A reservoir tube was filled with ink (about Iml) by syringing air from one end of the tube. The tube was then centrifuged at 7.5 cm from centre at 4600 rpm for 10 minutes to remove any entrapped air. Then, a ballpoint was firmly attached to one end of the tube and a quantity (about 1.5 cm in length) of pressure generating composition according to the present invention was syringed into the open end of the tube. Finally, the open end of the tube was firmly closed with a size 5 bung.

In use of the pen, the ink flowed very smoothly and provided excellent lay down, even when used upside down, without any discontinuity in the writing.

The pressure generating composition was made up of:

Hampsoyl L 11.16% 
Coconut fatty acid 7.5%
PEG 150 distearate 0.1%
Triethanolamine 7.69% 
Empilan MAA 2.0%
Propylene glycol 4.11% 
Isopentane 3.0%
Methyl paraben 0.2%
Propyl paraben 0.1%
Mineral oil 6.0%
Water q.s. 100%

The pressure generated from this formulation was 4.8 psi.

The water used in this composition was heated to 95° C. to remove air therefrom. The Hampsoyl L, coconut fatty acid, propylene glycol, peg-150-distearate, methyl paraben, propyl paraben and water were placed in a vessel and heated with stirring under vacuum to 75° C. With the mixture at this temperature the triethanolamine was added and the stirring continued. The mixture became viscous as the soap formed, and was allowed to cool. When it reached 10° C., the isopentane and mineral oil were added. The resulting gel was then stored at 4° C. until required for use.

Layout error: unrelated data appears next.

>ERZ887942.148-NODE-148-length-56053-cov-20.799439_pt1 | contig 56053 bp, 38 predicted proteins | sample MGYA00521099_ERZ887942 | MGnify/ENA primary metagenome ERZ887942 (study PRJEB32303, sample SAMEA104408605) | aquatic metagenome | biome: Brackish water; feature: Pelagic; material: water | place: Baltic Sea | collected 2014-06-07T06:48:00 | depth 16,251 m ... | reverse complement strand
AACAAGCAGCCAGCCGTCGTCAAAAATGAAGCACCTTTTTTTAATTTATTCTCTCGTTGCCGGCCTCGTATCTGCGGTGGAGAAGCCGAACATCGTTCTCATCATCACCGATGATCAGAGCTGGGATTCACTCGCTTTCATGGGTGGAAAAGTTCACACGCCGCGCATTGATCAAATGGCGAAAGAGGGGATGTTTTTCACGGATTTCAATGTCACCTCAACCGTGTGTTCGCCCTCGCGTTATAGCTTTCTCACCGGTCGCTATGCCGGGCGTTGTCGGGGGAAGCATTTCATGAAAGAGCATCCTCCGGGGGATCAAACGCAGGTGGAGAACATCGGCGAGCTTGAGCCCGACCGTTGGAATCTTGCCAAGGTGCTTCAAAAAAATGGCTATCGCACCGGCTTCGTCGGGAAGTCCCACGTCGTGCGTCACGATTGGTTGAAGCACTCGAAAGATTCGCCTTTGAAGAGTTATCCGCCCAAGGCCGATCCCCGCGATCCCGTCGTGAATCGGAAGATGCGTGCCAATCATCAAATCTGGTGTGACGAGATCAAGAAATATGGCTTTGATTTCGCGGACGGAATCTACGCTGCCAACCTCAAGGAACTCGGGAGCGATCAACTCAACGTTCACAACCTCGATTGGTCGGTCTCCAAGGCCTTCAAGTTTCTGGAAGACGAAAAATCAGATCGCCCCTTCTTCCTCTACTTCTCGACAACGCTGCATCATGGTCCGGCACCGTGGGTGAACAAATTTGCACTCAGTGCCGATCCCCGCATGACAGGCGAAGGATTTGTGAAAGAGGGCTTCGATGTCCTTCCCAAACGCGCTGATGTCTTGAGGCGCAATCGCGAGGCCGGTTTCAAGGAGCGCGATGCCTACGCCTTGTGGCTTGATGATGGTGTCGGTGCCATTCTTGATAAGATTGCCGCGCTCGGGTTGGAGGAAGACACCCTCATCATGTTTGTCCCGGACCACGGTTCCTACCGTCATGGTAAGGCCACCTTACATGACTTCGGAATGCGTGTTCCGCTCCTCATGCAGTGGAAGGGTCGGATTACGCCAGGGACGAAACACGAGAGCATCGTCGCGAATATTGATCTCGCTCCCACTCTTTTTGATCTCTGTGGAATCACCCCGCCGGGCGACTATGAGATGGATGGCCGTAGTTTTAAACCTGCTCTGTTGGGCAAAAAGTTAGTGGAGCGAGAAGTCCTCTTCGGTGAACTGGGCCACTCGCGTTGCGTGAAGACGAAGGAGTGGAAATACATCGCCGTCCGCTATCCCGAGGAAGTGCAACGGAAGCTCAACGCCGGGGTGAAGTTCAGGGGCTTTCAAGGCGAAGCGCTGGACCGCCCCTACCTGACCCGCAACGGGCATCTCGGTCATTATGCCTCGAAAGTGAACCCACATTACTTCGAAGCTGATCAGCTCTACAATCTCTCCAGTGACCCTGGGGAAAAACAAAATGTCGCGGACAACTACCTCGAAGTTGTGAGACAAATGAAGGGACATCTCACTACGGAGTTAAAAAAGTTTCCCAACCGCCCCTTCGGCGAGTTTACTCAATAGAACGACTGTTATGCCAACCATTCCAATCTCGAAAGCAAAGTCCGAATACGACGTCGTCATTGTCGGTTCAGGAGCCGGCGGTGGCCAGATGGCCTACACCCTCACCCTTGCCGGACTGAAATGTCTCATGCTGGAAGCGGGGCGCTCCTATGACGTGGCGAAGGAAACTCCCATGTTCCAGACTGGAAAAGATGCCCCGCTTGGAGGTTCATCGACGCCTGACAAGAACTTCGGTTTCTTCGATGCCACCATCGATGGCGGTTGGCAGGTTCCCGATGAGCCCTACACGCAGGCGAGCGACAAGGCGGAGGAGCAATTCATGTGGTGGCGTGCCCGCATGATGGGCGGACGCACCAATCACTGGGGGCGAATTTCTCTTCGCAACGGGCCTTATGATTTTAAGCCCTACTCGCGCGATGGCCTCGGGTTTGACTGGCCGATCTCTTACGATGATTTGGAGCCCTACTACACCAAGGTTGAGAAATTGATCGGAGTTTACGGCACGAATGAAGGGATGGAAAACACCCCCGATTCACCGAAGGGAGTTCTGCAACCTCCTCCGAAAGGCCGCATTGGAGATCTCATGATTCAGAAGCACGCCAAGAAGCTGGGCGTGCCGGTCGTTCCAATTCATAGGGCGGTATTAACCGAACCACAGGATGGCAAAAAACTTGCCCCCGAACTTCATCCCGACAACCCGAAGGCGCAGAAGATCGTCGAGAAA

EXAMPLE 18

The following microemulsion was made by the procedure of Example 15. It had a soap content of approximately 40%.

Material % w/w
Water 33.97
Palmitic acid 21.14
Triethanolamine 15.38
Coconut fatty acid 15
Mineral oil 6
Propylene glycol 4.11
Isopentane 4
Methyl paraben 0.2
Propyl paraben 0.1
Peg-150-distearate 0.1

The water used in this composition was heated to 95° C. to remove air therefrom. All the fatty acids, propylene glycol, peg-150-distearate, methyl paraben, propyl paraben and water were placed in a vessel and heated with stirring under vacuum to 75° C. With the mixture at this temperature, the triethanolamine was added and the stirring continued. The mixture became viscous as the soap formed, and was allowed to cool. When it reached 10° C., the isopentane and mineral oil were added. The resulting gel was then stored at 4° C. until required for use.

EXAMPLE 19

The following microemulsion was made by the procedure of Example 18. it had a soap content of approximately 20%.

Material % w/w
Water 60.73
Palmitic acid 10.57
Triethanolamine 7.69
Coconut fatty acid 7.5
Mineral oil 6
Propylene glycol 4.11
Isopentane 3
Methyl paraben 0.2
Propyl paraben 0.1
Peg-150- 0.1
distearate

EXAMPLE 20

The following microemulsion was made by the procedure of Example 18. It had an organic liquid (mineral oil) content of 5%.

Material % w/w
Water 61.73
Palmitic acid 10.57
Triethanolamine 7.69
Coconut fatty acid 7.5
Mineral oil 5
Propylene glycol 4.11
lsopentane 3
Methyl paraben 0.2
Propyl paraben 0.1
Peg-150-distearate 0.1

EXAMPLE 21

The following microemulsion was made by the procedure of Example 18. It had an organic liquid (mineral oil) content of 20%.

Material % w/w
Water 46.73
Palmitic acid 10.57
Triethanolamine 7.69
Coconut fatty acid 7.5
Mineral oil 20
Propylene glycol 4.11
Isopentane 3
Methyl paraben 0.2
Propyl paraben 0.1
Peg-150-distearate 0.1

EXAMPLE 22

The following microemulsion was made by the procedure of Example 18. It had a volatile component (isopentane) content of 5%.

Material % w/w
Water 58.73
Palmitic acid 10.57
Triethanolamine 7.69
Coconut fatty acid 7.5
Mineral oil 6
Propylene glycol 4.11
Isopentane 5
Methyl paraben 0.2
Propyl paraben 0.1
Peg-150-distearate 0.1

EXAMPLE 23

The following microemulsion was made by the procedure of Example 18. It had a volatile component (isopentane) content of 10%.

Material % w/w
Water 50.
Palmitic acid 10.57
Triethanolamine 7.69
Coconut fatty acid 7.5